|Air Bucharest||Seasonal charter: Antalya, DubaiAl Maktoum, Enfidha, Hurghada, Sharm El Sheikh|
|Air Canada Rouge||Seasonal: MontréalTrudeau, TorontoPearson|
|Air France||ParisCharles de Gaulle|
|Air Malta||Seasonal: Malta|
|Arkia||Seasonal: Tel Aviv|
|AtlasGlobal||Seasonal charter: Antalya|
|Blue Air|| Barcelona, Birmingham, Bordeaux, Brussels, Catania, Cluj-Napoca, Cologne/Bonn, Copenhagen, Dublin, Florence, Glasgow, Hamburg, Helsinki, Iai, Larnaca, Lisbon, Liverpool, LondonLuton, Lyon, Madrid, Málaga, MilanMalpensa, Naples, Nice, OsloGardermoen, ParisCharles de Gaulle, RomeFiumicino, StockholmArlanda, Stuttgart, Tel Aviv, Valencia |
Seasonal: Castellón, Palma de Mallorca, Timioara
Seasonal charter: Antalya, Hurghada
|Bluebird Airways||Seasonal: Tel Aviv|
|Croatia Airlines||Seasonal: Zagreb|
|El Al||Tel Aviv|
|Eurowings||Düsseldorf, Stuttgart (begins 21 May 2020)|
|Iberia Express||Seasonal: Madrid|
|Israir Airlines||Seasonal: Tel Aviv|
|LOT Polish Airlines|| Budapest (begins 30 March 2020), WarsawChopin |
|Pegasus Airlines||IstanbulSabiha Gökçen|
|Ryanair|| AmmanQueen Alia, Athens, Bergamo, BerlinSchönefeld, Bologna, Bristol, Charleroi, Dublin, Edinburgh, LondonSouthend, LondonStansted, Madrid, Marseille, MilanMalpensa, Palermo, Paphos, Pescara, Pisa, RomeCiampino, Tel Aviv, Timioara|
Seasonal: Chania, Kavala (begins 6 June 2020)
|Scandinavian Airlines||Copenhagen, OsloGardermoen|
|Swiss International Air Lines||Zürich|
|TAROM|| AmmanQueen Alia, Amsterdam, Athens, Baia Mare, Barcelona, Beirut, Belgrade, Brussels, Budapest, Cairo, Chiinu, Cluj-Napoca, Frankfurt, Hamburg, Iai, Istanbul, LondonHeathrow, Madrid, Munich, Nice, Odessa, Oradea, ParisCharles de Gaulle, Prague, RomeFiumicino, Satu Mare, Sibiu, Sofia, StockholmArlanda, Suceava, Tbilisi, Tel Aviv, Thessaloniki, Timioara, Vienna, Yerevan |
Seasonal: Alicante, Larnaca, Lyon, Turin, Valencia
Seasonal charter: Antalya, Bodrum, Corfu, Rhodes, Skiathos, TenerifeSouth, Zakynthos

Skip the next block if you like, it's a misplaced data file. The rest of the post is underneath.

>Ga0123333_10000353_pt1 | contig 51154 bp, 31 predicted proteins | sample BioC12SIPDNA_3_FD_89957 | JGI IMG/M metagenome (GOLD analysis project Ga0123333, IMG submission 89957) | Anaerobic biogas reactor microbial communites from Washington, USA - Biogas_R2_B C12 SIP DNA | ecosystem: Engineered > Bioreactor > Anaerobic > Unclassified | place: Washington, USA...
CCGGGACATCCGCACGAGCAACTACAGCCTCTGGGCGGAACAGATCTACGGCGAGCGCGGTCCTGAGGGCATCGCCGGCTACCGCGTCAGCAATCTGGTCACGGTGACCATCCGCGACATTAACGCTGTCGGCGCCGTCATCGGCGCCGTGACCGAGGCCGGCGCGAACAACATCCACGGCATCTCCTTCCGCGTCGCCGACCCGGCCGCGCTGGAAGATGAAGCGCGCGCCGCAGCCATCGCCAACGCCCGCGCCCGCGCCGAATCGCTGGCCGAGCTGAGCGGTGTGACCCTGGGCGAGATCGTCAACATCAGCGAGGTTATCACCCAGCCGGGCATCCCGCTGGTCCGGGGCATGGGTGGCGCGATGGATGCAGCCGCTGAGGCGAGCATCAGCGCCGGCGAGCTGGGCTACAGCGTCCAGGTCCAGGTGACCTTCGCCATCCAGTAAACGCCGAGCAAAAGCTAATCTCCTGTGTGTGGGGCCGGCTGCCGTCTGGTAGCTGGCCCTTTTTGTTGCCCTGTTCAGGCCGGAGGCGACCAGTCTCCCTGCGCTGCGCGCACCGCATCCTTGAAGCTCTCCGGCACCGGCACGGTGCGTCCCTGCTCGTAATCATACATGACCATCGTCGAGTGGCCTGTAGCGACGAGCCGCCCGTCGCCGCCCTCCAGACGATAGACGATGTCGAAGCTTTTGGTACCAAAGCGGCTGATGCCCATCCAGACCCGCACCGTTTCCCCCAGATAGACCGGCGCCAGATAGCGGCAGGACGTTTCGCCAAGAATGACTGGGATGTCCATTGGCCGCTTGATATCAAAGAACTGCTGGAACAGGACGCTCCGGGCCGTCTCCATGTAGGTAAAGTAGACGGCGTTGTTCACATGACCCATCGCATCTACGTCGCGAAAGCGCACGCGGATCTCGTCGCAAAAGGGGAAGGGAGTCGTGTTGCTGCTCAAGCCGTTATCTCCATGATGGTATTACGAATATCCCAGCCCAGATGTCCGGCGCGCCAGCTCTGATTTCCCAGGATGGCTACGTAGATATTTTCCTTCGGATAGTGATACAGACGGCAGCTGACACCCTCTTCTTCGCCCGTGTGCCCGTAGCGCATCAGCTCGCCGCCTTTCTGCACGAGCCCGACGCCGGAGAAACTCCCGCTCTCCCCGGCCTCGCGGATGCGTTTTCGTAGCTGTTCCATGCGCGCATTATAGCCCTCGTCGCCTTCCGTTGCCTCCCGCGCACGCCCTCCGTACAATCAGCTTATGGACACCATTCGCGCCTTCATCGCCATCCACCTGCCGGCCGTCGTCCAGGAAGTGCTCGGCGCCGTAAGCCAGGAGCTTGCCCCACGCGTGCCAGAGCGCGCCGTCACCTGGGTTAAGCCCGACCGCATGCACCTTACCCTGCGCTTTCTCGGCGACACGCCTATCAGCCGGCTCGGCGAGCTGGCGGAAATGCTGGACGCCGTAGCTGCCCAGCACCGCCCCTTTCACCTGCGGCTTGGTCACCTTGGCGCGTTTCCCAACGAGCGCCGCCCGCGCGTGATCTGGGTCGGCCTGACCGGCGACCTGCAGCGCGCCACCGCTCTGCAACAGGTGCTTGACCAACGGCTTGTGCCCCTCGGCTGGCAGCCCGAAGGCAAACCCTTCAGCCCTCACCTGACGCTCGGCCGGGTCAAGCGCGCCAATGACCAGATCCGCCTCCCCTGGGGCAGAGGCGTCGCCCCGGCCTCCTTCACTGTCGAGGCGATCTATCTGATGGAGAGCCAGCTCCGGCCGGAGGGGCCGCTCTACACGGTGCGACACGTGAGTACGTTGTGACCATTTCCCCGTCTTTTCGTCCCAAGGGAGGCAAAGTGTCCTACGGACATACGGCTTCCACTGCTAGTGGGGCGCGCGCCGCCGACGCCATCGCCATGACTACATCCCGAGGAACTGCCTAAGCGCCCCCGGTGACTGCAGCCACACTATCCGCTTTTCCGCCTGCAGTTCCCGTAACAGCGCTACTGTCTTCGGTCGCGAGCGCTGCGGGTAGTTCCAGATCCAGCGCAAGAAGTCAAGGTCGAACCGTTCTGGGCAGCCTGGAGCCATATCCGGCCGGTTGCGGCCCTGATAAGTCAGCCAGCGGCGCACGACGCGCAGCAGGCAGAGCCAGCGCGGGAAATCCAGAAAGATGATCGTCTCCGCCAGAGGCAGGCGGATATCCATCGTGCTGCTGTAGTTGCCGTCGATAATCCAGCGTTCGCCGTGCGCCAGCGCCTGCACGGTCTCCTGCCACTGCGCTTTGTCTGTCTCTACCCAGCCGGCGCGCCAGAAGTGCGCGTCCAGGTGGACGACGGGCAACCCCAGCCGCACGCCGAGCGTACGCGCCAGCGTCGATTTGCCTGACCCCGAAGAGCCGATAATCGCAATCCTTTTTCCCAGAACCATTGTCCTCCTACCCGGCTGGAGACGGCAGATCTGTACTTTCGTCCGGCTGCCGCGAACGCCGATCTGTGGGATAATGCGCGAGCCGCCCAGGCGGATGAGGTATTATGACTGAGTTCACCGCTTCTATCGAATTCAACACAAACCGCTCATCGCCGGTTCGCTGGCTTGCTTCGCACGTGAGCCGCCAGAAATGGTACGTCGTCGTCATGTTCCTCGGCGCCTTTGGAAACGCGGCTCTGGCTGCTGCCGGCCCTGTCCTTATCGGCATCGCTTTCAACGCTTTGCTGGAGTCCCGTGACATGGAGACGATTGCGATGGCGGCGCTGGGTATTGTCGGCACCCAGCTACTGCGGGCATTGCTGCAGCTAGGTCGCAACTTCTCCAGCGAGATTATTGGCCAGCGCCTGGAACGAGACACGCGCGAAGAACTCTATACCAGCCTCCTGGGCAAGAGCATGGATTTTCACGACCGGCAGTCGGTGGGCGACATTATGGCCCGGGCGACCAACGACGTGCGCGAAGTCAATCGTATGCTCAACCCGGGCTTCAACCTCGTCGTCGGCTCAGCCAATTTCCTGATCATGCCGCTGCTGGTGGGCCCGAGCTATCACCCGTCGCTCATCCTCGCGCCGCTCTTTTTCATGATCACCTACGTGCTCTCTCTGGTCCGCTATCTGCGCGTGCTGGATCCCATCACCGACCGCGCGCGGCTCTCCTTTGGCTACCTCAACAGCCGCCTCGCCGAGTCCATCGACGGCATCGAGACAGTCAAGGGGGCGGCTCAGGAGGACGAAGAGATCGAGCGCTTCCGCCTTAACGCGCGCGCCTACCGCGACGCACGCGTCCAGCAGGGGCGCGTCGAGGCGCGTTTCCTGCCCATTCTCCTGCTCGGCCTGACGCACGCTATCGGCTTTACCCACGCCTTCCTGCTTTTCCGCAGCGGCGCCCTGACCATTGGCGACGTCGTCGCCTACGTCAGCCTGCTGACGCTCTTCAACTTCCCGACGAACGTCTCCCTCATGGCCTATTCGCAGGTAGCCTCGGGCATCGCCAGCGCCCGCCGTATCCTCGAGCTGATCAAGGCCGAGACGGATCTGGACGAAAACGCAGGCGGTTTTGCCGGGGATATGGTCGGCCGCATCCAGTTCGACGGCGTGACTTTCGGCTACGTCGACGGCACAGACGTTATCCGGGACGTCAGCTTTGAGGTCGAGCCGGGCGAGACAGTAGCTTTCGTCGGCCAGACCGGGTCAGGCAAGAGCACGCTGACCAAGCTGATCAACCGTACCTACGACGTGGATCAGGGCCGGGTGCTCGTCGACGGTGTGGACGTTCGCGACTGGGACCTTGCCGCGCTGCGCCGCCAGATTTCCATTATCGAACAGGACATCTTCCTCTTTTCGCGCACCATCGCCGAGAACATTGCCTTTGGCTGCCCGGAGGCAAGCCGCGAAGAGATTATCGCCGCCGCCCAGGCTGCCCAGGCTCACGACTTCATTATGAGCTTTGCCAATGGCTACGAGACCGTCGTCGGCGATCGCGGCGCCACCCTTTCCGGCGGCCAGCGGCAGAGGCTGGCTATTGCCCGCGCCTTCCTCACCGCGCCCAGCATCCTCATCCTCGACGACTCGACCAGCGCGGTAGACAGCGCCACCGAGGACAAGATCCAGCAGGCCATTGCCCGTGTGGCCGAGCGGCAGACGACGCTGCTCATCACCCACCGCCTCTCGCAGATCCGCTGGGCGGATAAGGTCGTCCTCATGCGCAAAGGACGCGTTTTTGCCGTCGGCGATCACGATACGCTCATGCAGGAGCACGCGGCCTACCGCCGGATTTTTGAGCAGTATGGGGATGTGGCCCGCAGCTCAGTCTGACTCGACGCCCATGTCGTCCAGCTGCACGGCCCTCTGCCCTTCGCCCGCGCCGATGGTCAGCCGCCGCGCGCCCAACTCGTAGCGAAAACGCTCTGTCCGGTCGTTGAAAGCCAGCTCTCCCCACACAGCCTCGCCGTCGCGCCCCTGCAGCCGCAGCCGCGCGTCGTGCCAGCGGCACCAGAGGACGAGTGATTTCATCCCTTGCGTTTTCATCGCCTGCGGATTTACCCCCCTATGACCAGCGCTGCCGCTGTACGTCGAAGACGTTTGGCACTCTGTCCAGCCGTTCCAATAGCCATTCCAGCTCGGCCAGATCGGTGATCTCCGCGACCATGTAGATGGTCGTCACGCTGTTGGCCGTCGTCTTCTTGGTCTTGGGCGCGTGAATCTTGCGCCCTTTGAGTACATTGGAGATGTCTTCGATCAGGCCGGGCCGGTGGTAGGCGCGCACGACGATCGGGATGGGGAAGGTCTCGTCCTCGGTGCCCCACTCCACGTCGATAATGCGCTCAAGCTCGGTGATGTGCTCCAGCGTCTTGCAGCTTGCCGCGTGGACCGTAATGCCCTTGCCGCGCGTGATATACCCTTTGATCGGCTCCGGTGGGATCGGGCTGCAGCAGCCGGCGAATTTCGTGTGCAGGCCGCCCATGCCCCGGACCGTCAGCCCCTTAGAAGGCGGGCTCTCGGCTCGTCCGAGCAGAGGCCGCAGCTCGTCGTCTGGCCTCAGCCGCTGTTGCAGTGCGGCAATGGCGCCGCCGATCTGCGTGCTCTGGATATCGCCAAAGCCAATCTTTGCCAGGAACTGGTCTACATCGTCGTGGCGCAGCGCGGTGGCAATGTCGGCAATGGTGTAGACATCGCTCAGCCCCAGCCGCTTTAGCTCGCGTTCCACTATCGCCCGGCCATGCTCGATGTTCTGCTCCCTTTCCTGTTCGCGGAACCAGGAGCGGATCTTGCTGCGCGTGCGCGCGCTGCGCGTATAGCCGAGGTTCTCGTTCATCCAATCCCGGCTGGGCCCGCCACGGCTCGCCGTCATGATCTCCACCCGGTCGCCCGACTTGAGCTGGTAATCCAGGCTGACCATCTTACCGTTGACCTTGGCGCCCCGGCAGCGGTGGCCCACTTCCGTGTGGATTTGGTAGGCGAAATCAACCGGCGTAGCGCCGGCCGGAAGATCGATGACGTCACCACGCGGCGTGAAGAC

|Windrose Airlines|| KievBoryspil|
|Wizz Air|| Alghero, Alicante, Barcelona, Bari, Basel/Mulhouse, Beauvais, Bergamo, Billund, Birmingham, Bologna, Castellón, Catania, Charleroi, Doncaster/Sheffield, Dortmund, DubaiAl Maktoum, Edinburgh, Eindhoven, Geneva, Hannover, Lamezia Terme, Lisbon, Liverpool, LondonGatwick, LondonLuton, LondonSouthend, Lyon (begins 2 June 2020), Madrid, Málaga, Malmö, Malta, Memmingen, Naples, Nice, Nuremberg, Pisa, Prague (begins 1 July 2020), RomeCiampino, Sandefjord, Santander, Seville (begins 4 July 2020), StockholmSkavsta, Tel Aviv, TenerifeSouth, Treviso, Turin, Valencia, WarsawChopin, Zaragoza |
|ASL Airlines Belgium||Liège, Munich, Sofia|
|DHL Aviation||Bergamo, Budapest, Chiinu, Treviso|
|UPS Airlines||Cologne/Bonn, Katowice|
In 2018, 13,824,830 passengers passed through the airport, an increase of 7.95% compared to 2017.
|Year||Passengers (total)||Change||Passengers (domestic flights)||Aircraft movements||Cargo (tonnes)|
|Month||Passengers||Change (20172018)||Passengers Cumulatively|
|Rank||Airport||Passengers 2016||Passengers 2017||Passengers 2018||Carriers|
|1||Cluj Airport||Blue Air, TAROM|
|2||Timioara Airport||Ryanair, TAROM|
|3||Iai Airport||Blue Air, TAROM|
|London||Heathrow Airport, Gatwick Airport, Luton Airport, Stansted Airport|
|Timioara||Traian Vuia Airport|
|Paris||BeauvaisTillé Airport, Charles de Gaulle Airport|
|Istanbul||Atatürk Airport, Sabiha Gökçen Airport|
|Rome||Fiumicino Airport, Ciampino Airport|
|Tel Aviv||Tel Aviv Airport|
|Milan||Il Caravaggio International Airport, Milan Linate Airport, MilanMalpensa Airport|
|Brussels||Brussels Airport, Brussels South Charleroi Airport|
|Amsterdam||Amsterdam Schiphol Airport|
|Athens||Athens International Airport|
|Warsaw||Warsaw Chopin Airport|
|Barcelona||BarcelonaEl Prat Airport|
|Oradea||Oradea International Airport|
A direct train service to the main railway station, Gara de Nord, runs from the Airport railway station, about 900 meters from the airport. Shuttle buses connect this station with the departures and arrivals halls; the tickets are valid for the train and for the transfer bus. As of June 2019, works are being carried out to locate the station in front of the arrivals terminal. By 2020 a trip from Gara de Nord to the airport should take no more than 20 minutes.
Henri Coand Airport is connected to the public transport company STB system. The 780 route provides express bus service to Gara de Nord and Gara Basarab railway stations in Bucharest, the 782 route provides a short service to Baneasa Commercial Complex and the routes 783 and 784 provide express bus service to the city center (Piaa Unirii).
As of May 2013, taxis serving Henri Coand Airport can be ordered using a touch screen system in the arrivals terminal, allowing the taxi drivers to enter the pick-up area. This measure was taken after many complaints from passengers who were being ripped off when using illegal, high-price taxis.
Media related to Henri Coand International Airport at Wikimedia Commons